Apo killing: DSS opposes N500m compensation to victims

on   /   in News 12:09 am   /   Comments


ABUJA — As more revelations emerge on how 12  Boko Haram kingpins took over an uncompleted building situated behind the Apo legislative quarters in Abuja, the Department of State Services, DSS, yesterday, urged the Federal Government not to accede to a N500 million compensation demand by surviving victims of the September 20, 2013 midnight shootings.

Addressing the investigative panel of the National Human Rights Commission, NHRC, yesterday, the DSS said it was satisfied that most of the squatters in the uncompleted building were Boko Haram members, insisting that it was occupants of the building that initially opened fire on security agents that came for a search operation following a tip-off by an apprehended terror suspect.

Speaking through its senior lawyer, Mr. Clifford Osagie, the DSS, while imploring the Federal Government to, in the meantime, ignore demand by the National Commercial Tricycle and Motorcycle Owners and Riders Association of Nigeria, NATOMORAS, that families of the deceased and injured victims should be compensated, said there was need to firstly ascertain that the eight persons that lost their lives during the operation were innocent.

The DSS, which took the position shortly after the Nigerian Army tendered exhibits before the NHRC panel, further maintained that its investigations revealed that eight persons that were arrested at the building on the day of the incident were die-hard Boko Haram members who were planning to unleash mayhem within the Federal Capital Territory and its environs.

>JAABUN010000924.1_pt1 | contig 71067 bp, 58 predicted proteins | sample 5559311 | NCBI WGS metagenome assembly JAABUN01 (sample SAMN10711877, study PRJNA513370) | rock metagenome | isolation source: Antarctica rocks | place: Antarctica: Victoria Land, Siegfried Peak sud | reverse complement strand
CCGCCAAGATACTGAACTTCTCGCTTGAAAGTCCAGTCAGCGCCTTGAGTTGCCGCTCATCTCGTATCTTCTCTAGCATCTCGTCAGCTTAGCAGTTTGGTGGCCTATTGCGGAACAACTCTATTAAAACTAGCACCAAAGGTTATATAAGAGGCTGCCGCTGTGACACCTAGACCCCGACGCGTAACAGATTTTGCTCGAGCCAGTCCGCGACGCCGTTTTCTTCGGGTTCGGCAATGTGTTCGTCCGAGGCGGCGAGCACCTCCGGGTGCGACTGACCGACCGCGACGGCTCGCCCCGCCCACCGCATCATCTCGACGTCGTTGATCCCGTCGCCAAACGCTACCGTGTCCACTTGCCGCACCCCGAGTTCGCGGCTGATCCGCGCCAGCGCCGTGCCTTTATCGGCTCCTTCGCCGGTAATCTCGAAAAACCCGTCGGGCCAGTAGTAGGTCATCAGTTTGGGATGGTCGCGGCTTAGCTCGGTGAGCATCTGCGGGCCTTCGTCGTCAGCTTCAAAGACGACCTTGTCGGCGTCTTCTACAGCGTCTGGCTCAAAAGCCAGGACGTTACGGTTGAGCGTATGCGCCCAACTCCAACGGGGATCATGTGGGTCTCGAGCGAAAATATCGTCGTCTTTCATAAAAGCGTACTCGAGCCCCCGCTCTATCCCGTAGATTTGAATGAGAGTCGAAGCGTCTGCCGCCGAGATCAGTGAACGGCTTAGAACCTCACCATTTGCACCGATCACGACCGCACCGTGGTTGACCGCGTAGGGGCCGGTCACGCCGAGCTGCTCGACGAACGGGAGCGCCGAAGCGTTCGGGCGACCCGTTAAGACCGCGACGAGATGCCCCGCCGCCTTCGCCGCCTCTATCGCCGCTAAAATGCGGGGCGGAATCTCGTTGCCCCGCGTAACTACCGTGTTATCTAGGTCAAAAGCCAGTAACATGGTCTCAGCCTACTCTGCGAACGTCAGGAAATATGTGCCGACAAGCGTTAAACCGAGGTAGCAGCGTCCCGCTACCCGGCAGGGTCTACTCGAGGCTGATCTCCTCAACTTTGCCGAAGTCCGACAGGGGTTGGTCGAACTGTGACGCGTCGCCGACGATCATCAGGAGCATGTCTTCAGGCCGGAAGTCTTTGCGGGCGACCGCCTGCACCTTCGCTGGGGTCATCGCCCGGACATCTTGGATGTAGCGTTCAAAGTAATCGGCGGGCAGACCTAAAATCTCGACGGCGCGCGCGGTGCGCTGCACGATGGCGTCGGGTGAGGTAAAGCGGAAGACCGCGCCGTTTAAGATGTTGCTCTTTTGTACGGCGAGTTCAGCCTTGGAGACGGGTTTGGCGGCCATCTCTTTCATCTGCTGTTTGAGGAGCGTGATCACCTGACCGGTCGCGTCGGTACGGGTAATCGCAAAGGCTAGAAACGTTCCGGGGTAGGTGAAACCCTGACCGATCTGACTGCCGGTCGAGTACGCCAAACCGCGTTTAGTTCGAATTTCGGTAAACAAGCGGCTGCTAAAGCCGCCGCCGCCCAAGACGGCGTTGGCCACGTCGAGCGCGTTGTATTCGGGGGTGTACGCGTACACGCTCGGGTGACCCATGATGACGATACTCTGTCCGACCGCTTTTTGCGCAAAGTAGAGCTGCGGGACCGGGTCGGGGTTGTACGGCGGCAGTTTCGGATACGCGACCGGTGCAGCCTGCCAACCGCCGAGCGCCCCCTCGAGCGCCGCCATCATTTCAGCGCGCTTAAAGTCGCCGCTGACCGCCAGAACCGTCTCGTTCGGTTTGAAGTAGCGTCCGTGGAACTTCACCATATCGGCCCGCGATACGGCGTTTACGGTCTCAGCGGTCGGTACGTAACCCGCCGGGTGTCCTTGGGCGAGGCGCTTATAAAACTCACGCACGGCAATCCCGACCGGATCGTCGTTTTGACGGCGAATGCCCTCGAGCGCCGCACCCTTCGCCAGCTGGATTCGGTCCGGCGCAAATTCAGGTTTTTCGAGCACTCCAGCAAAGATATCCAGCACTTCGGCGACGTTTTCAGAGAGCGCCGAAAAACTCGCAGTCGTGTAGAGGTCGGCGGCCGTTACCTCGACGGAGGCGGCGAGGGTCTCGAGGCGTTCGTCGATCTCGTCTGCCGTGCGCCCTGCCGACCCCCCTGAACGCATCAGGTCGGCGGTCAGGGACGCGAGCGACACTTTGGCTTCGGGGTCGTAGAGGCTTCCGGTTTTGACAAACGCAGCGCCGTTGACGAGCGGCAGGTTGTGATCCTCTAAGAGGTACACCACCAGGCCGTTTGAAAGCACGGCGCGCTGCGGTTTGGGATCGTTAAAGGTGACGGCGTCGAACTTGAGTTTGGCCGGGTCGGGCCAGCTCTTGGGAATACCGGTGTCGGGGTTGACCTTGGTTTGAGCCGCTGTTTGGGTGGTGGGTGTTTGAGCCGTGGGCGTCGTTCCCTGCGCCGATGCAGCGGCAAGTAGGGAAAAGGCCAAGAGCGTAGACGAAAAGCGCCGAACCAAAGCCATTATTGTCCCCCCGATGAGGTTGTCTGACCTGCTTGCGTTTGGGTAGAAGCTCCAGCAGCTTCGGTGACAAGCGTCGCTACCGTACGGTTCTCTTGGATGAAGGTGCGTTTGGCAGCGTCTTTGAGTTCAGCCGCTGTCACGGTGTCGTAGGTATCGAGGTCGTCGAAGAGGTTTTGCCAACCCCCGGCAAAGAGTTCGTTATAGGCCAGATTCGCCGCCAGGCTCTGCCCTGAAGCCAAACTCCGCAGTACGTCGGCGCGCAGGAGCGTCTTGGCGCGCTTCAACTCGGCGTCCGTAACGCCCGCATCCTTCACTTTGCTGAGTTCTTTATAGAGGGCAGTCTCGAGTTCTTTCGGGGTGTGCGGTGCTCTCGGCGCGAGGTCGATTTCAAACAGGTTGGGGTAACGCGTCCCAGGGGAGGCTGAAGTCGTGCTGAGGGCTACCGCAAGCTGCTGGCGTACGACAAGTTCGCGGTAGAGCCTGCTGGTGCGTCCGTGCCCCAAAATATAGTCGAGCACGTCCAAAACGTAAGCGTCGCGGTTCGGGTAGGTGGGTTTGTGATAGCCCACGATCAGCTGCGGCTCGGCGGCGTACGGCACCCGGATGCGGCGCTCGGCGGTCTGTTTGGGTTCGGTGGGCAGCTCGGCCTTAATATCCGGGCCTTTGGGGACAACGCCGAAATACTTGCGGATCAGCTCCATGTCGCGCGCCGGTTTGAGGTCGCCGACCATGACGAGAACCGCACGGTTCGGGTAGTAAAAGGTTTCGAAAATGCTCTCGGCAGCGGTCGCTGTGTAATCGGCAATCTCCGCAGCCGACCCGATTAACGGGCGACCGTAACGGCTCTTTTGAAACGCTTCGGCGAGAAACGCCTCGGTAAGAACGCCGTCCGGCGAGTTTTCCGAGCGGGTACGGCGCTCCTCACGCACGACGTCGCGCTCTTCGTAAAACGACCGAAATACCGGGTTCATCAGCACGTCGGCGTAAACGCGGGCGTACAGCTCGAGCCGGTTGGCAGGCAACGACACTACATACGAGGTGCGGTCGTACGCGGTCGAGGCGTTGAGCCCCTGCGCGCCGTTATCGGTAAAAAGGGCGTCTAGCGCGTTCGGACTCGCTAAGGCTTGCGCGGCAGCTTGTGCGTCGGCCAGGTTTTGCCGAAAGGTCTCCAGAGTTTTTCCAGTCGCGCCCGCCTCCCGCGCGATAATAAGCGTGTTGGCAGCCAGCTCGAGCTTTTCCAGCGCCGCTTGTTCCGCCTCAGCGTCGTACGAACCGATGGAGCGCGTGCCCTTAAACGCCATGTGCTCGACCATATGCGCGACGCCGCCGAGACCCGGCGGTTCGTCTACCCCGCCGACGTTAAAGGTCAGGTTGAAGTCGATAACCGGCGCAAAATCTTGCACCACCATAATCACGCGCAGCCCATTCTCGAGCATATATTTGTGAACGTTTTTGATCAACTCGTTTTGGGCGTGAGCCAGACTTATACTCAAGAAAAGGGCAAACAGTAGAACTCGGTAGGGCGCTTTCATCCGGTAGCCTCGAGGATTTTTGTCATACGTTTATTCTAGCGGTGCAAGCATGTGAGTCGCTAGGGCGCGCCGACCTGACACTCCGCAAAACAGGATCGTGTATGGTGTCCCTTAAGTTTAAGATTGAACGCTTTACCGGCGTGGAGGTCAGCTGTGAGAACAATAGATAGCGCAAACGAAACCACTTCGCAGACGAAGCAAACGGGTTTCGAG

No to N500m compensation
According to Osagie, “The position of the DSS on the N500 million compensation demand is very clear.
“We need to first ascertain and determine whether those people that were killed were actually innocent. Until you reach that decision you cannot pay compensation.

“Moreover, eight of the people that were arrested at the building on that day were Boko Haram members. It will be difficult for anybody to conclude at this point until investigation is concluded.
“This is why we think that the NHRC has a big task on hand. We must first ascertain the culpability or otherwise of those that died as well as determine the nexus between the occupants of the building and Mallam Suleiman who is currently at large.

“We have submitted a written submission to this commission where we articulated that the speed and manner with which the corpse of people that died during the shoot-out where removed, hampered our investigation and made it difficult for us to link them. We would have carried out a post mortem test on the corpses.

We came under fire
“Like we have said here repeatedly, we came under fire and we responded. Now if the government is to give compensation, it must be determined that the deceased persons actually fell under the bullet of security agents and not from Boko Haram elements in the building.

“Unless there is a pre-conceived notion by this commission that the institution is responsible already for the deaths, then we can start talking about compensation. We have no problem if you have reached a conclusive decision that they died innocently and therefore deserve compensation.

“However, we insist that this panel must first prove that the institution was responsible.
“Some of those that were arrested in the building were released on bail while we detained others we think have connection with the Boko Haram sect. We came under fire and under the rules of engagement for the operation, we were entitled to return fire.”


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